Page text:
The Handmaid's Tale, a science-fiction novel written by Margaret Atwood, focuses on women's rights and what could happen to them in the future. This novel was later made into a movie in 1990. As with most cases of books made into movies, there are some similarities and differences between the novel and the film. Overall the film tends to stay on the same track as the book with a few minor details changed, and only two major differences.
Atwood sets the story not too far into the future, and the women have lost almost all of their rights. The original government was overthrown and taken over by Christian religious fundamentalists that believed that society was corrupt and women were not taking advantage of their "biological duties." The society now is women staying at home, servants, or "Unwomen", who are the women who are declared infertile and did not have any social status. The "Unwomen" are sent to the "colonies," which are toxic waste sites, to work, and the life expectancy there is less than three years. The main character, Offred (Kate was her real name), is a handmaid in the Republic of Gilead. Handmaids are the few fertile women left in the United States, and are sent to households and become pregnant by the man of the house and are trained for giving birth at the "Red Center." Offred is sent to a house of a powerful Commander. The Commander also has a Wife that lives in the house. The other servants in the house are Rita and Cora, the Marthas who do the cooking and housework, and Nick the chauffer, who later becomes Offred's lover. Offred is allowed to leave the house once a day to run grocery errands with a walking friend, Ofglen, who is another handmaid. Off...
... middle of paper ...
...h the arranged marriages and Handmaids. He also says, "Sometimes when you try to make things better, it's not better for everyone."
In the movie, the reasoning is approached the same type of way. Offred tries to ask the Commander about why the government changed and he replies
Nobody knew how to feel anything anymore...about respect, reverence, values you can feel in your heart, or in your case, your womb.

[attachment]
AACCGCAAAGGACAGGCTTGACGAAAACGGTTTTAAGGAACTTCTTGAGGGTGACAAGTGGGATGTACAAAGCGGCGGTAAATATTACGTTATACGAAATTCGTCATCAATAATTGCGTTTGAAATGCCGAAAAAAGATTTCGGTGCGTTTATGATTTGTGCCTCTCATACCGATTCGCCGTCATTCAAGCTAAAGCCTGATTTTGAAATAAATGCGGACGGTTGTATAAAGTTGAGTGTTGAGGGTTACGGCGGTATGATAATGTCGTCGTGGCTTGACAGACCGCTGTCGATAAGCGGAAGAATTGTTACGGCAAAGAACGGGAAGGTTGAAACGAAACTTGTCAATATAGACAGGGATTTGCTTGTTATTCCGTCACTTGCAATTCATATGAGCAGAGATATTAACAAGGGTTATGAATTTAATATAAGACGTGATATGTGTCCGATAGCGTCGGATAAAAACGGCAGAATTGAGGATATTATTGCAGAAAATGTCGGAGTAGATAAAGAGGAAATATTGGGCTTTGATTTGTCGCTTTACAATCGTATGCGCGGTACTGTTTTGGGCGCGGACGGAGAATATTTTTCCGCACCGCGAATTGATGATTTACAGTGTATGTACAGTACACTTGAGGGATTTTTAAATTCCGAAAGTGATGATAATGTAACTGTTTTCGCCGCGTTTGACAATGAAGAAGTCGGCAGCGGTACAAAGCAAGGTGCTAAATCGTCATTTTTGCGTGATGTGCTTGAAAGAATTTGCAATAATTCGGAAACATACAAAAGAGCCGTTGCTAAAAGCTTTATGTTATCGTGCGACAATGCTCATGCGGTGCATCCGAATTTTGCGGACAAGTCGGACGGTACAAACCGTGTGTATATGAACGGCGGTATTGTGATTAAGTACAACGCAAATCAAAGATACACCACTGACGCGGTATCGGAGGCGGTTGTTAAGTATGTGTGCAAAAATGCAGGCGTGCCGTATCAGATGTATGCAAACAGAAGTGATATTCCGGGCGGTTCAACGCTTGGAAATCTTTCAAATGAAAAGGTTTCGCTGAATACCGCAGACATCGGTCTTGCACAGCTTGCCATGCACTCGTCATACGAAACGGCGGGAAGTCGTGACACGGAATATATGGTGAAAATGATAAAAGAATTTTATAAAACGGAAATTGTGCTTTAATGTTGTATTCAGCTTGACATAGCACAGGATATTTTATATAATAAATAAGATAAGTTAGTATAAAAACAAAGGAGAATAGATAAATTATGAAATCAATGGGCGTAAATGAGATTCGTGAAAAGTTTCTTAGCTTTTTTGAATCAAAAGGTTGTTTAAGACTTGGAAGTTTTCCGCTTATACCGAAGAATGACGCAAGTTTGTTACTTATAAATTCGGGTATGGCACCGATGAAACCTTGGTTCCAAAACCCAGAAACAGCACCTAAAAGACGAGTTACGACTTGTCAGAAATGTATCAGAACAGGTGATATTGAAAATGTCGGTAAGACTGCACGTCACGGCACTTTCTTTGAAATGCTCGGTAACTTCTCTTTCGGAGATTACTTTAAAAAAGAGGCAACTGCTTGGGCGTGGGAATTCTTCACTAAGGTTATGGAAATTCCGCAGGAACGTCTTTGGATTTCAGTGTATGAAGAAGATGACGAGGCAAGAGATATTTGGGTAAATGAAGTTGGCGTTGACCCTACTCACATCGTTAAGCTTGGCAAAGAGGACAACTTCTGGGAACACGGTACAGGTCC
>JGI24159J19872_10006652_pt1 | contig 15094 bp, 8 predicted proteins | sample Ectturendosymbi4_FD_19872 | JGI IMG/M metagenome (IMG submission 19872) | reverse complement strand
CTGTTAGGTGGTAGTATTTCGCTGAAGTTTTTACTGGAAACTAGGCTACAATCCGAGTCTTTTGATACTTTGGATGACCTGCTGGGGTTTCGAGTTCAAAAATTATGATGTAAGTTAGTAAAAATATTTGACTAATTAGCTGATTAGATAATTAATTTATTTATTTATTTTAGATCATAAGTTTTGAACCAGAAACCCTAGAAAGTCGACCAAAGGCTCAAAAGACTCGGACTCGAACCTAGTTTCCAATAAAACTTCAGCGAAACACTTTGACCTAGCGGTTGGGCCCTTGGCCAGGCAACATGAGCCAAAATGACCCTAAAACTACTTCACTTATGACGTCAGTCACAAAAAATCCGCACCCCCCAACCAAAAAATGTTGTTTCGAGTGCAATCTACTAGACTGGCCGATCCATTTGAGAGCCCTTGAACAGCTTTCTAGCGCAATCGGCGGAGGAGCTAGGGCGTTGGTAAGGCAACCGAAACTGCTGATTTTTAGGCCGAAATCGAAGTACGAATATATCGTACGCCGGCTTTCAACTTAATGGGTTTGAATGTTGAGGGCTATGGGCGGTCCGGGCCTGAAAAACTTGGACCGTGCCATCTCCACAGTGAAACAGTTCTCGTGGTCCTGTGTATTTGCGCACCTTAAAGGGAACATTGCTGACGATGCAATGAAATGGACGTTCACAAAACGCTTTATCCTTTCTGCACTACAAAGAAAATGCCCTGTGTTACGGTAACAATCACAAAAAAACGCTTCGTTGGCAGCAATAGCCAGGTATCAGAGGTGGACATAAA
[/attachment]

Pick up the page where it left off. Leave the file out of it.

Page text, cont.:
What the Commander says here is almost the same as what he says in the book: some women could not fulfill their destinies because of how society had become corrupted.
Generally, the film follows the storyline of Atwood's book quite well other than a few exceptions. The changes the movie made probably do work better just because of the fact that it is a movie. Some things are better explained in books than they could ever be explained in a movie.
Need Writing Help?
Get feedback on grammar, clarity, concision and logic instantly.Check your paper »
- Every human being needs certain rights to survive. There are the fundamental ones; food, water, air, shelter, but there are also other ones that are equally important to survive: love, communication, compassion, freedom. In many dystopian societies one of these fundamental needs are missing because the society is afraid that they will break the control that they have over the people. In the novel The Handmaid’s tale by Margaret Atwood the society is no different. Narrated by a woman named Offred who once was happy who had a family and a job, she shows the reader that to keep people quiet the society takes away people 's freedom, their ability to choose, their ability to be with and talk to... [tags: The Handmaid's Tale, Margaret Atwood]
1344 words (3.8 pages)
- Margaret Atwood’s The Handmaid’s Tale, published in 1985, explores the concept of a dystopian totalitarian Christian theocracy, the Republic of Gilead, that overthrows the United States government at an unspecified point in the near future. Gilead enforces a highly controlled patriarchal and militaristic society based on fundamentalist biblical principles. This new order is necessitated by widespread infertility caused by toxic pollution and sexually transmitted diseases, as well as many women ceasing to want children.... [tags: The Handmaid's Tale, Margaret Atwood]
2094 words (6 pages)
- Rebelling The Handmaid 's Tale, by Margaret Atwood, was my favorite story we read all semester. The main character in the story, Offred, has one job to do and that is to have a baby with her commander. Offred has a friend named Moira that escaped from Republic of Gilead, so why is this story about Offred. Margaret wanted the story to be about Offred, because she will be able to get out and be free. Moira gets out, but she ends up in Jezebels. Jezebels is a place like a brotherly, I do not see this as her being free.... [tags: The Handmaid's Tale, Margaret Atwood]